Honors & Awards
2019 D. Allan Bromley Graduate Fellowship in Physics
This thesis describes two distinct research endeavors linked by nuclear magnetic resonance (NMR) experiments. One is related to the nascent study of discrete time crystals (DTCs) in driven quantum systems. In this thesis I describe the first NMR studies of DTC signatures in solids, characterizing the DTC signatures we observed in a crystal of ammonium dihydrogen phosphate, where we addressed nuclear spins of phosphorus 31P and hydrogen 1H. I also describe the methods we used to demonstrate quantum coherence in the resulting spin state, the lifetime of observables of the driven system, and the important experimental factors that play a recurrent role in the spin physics.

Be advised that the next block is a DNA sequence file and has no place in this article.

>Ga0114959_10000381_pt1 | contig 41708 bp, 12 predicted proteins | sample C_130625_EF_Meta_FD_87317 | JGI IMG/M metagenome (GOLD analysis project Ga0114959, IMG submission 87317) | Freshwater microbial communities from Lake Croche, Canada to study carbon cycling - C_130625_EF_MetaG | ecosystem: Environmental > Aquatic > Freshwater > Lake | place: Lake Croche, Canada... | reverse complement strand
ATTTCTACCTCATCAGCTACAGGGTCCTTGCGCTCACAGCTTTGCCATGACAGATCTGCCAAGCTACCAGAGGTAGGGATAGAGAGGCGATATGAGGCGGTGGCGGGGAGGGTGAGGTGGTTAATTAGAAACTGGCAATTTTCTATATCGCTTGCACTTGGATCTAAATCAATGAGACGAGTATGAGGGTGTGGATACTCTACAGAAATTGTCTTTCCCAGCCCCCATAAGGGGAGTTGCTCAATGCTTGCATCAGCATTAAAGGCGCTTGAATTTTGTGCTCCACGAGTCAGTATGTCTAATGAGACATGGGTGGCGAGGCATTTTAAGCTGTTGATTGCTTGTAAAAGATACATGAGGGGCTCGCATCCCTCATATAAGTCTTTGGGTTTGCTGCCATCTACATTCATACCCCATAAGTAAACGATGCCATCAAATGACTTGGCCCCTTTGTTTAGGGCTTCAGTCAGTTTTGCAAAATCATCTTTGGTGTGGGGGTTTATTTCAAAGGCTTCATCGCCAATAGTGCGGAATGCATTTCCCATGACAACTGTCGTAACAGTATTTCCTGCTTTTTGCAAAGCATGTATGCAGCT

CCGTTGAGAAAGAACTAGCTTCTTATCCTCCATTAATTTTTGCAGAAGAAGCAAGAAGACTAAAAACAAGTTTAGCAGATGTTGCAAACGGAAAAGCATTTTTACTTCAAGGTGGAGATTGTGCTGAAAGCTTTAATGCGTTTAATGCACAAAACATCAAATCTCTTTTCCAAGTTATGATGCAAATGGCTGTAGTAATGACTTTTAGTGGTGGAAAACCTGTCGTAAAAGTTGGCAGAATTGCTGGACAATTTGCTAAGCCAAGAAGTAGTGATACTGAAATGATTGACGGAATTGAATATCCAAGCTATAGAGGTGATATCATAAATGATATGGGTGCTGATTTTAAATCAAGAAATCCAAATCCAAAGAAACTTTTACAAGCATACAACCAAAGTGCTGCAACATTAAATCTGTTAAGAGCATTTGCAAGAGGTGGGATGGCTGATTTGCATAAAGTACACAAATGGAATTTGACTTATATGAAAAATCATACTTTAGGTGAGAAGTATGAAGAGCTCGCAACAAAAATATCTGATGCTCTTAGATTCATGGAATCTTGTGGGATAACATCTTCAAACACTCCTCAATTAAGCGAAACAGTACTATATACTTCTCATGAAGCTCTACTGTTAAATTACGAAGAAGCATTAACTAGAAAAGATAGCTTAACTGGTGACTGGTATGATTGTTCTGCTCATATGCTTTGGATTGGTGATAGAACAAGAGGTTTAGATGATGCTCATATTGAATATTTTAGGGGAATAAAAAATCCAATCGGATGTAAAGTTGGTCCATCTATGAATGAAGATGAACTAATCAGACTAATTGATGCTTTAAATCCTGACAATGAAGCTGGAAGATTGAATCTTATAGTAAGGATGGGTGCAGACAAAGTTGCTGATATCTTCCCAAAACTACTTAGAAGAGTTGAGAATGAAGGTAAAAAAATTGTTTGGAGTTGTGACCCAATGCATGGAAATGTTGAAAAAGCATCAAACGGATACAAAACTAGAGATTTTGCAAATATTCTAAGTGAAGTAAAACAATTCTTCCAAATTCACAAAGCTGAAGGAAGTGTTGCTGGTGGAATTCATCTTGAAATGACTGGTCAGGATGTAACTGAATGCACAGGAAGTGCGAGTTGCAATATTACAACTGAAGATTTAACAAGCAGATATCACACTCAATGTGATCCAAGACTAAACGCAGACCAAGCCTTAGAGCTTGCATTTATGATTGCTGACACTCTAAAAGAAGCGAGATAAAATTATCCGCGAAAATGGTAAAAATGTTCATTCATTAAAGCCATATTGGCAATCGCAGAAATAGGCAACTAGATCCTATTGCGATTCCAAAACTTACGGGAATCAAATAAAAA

The other topic pertains to accelerating NMR experiments, by acquiring less data than usual and reconstructing the resulting data sets. The reconstruction is performed using variants of the Difference Map (DiffMap) algorithm, whose properties we study extensively. I also describe a new method that was created during this work, based on DiffMap and useful for data sets possessing correlations among parts of the data, called coDiffMap. I demonstrate how coDiffMap allows us to reconstruct a pseudo-3D NMR data set very quickly with high fidelity, and discuss various aspects of this new algorithm’s implementation.